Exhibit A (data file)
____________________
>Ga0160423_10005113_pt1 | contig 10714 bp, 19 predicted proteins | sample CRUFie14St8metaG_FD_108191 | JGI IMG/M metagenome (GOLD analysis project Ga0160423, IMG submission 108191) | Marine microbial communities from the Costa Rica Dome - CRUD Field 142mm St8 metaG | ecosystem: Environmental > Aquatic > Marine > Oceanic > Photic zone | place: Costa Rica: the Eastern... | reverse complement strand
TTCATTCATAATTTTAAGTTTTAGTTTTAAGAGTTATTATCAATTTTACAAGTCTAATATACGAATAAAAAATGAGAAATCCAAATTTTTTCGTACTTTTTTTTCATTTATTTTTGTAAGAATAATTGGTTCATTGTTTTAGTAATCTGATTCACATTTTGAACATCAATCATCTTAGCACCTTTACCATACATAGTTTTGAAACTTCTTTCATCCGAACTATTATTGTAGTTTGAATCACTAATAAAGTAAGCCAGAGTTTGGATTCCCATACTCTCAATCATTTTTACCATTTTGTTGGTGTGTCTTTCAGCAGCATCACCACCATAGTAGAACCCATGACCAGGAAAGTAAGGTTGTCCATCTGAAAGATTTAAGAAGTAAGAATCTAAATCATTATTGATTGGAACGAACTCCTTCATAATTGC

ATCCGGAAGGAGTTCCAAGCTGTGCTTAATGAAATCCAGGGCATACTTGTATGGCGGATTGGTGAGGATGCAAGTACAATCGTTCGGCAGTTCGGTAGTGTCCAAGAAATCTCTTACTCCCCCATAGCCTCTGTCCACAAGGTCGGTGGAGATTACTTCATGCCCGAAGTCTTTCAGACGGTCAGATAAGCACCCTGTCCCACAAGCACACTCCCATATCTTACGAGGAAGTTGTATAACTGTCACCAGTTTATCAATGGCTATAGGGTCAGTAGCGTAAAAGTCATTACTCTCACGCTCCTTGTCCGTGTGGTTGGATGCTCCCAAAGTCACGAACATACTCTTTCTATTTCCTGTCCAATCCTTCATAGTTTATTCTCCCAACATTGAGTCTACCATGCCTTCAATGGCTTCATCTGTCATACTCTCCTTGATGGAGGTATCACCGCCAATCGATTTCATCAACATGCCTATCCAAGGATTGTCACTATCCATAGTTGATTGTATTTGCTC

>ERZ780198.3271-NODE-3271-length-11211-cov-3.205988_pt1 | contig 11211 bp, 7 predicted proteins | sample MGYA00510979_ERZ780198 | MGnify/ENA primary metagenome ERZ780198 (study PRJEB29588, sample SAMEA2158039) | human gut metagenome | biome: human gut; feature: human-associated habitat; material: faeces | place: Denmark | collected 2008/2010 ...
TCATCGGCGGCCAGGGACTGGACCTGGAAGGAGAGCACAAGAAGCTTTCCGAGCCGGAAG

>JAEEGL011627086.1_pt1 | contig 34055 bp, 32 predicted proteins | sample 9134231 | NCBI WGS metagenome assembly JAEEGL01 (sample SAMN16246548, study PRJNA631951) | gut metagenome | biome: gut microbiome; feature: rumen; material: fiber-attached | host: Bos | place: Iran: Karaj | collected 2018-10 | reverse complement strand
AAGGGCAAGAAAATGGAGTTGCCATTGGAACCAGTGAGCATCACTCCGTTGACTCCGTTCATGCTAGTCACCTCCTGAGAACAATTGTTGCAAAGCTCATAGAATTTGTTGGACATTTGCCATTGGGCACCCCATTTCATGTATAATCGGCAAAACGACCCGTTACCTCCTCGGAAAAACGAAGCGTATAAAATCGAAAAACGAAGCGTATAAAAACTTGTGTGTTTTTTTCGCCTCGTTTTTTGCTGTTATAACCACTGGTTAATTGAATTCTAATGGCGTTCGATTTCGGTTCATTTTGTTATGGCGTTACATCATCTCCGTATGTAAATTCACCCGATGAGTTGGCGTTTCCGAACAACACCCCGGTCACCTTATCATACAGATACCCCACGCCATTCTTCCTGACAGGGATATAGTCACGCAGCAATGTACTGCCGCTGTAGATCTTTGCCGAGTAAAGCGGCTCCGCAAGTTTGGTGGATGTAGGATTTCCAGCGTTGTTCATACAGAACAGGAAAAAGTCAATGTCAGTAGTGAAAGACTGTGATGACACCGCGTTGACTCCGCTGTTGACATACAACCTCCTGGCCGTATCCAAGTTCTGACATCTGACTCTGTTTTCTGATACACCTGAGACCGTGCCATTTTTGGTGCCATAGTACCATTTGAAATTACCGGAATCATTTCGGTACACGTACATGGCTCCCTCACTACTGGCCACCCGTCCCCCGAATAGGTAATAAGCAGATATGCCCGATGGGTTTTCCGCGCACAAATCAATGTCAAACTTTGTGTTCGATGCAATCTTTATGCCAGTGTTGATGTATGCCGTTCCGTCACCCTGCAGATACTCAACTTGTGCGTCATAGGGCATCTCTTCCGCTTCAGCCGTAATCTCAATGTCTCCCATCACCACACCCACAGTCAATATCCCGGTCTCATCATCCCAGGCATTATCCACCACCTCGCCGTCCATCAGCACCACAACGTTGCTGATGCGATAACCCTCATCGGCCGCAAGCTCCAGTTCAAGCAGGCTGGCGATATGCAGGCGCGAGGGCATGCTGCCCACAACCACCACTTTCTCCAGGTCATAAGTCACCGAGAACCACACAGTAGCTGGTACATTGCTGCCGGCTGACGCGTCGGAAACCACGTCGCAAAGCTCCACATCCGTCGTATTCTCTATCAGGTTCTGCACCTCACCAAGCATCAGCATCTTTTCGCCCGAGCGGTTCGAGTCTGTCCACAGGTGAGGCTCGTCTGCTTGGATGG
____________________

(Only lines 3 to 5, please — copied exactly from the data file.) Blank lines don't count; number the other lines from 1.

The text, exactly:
ATCCGGAAGGAGTTCCAAGCTGTGCTTAATGAAATCCAGGGCATACTTGTATGGCGGATTGGTGAGGATGCAAGTACAATCGTTCGGCAGTTCGGTAGTGTCCAAGAAATCTCTTACTCCCCCATAGCCTCTGTCCACAAGGTCGGTGGAGATTACTTCATGCCCGAAGTCTTTCAGACGGTCAGATAAGCACCCTGTCCCACAAGCACACTCCCATATCTTACGAGGAAGTTGTATAACTGTCACCAGTTTATCAATGGCTATAGGGTCAGTAGCGTAAAAGTCATTACTCTCACGCTCCTTGTCCGTGTGGTTGGATGCTCCCAAAGTCACGAACATACTCTTTCTATTTCCTGTCCAATCCTTCATAGTTTATTCTCCCAACATTGAGTCTACCATGCCTTCAATGGCTTCATCTGTCATACTCTCCTTGATGGAGGTATCACCGCCAATCGATTTCATCAACATGCCTATCCAAGGATTGTCACTATCCATAGTTGATTGTATTTGCTC

>ERZ780198.3271-NODE-3271-length-11211-cov-3.205988_pt1 | contig 11211 bp, 7 predicted proteins | sample MGYA00510979_ERZ780198 | MGnify/ENA primary metagenome ERZ780198 (study PRJEB29588, sample SAMEA2158039) | human gut metagenome | biome: human gut; feature: human-associated habitat; material: faeces | place: Denmark | collected 2008/2010 ...
TCATCGGCGGCCAGGGACTGGACCTGGAAGGAGAGCACAAGAAGCTTTCCGAGCCGGAAG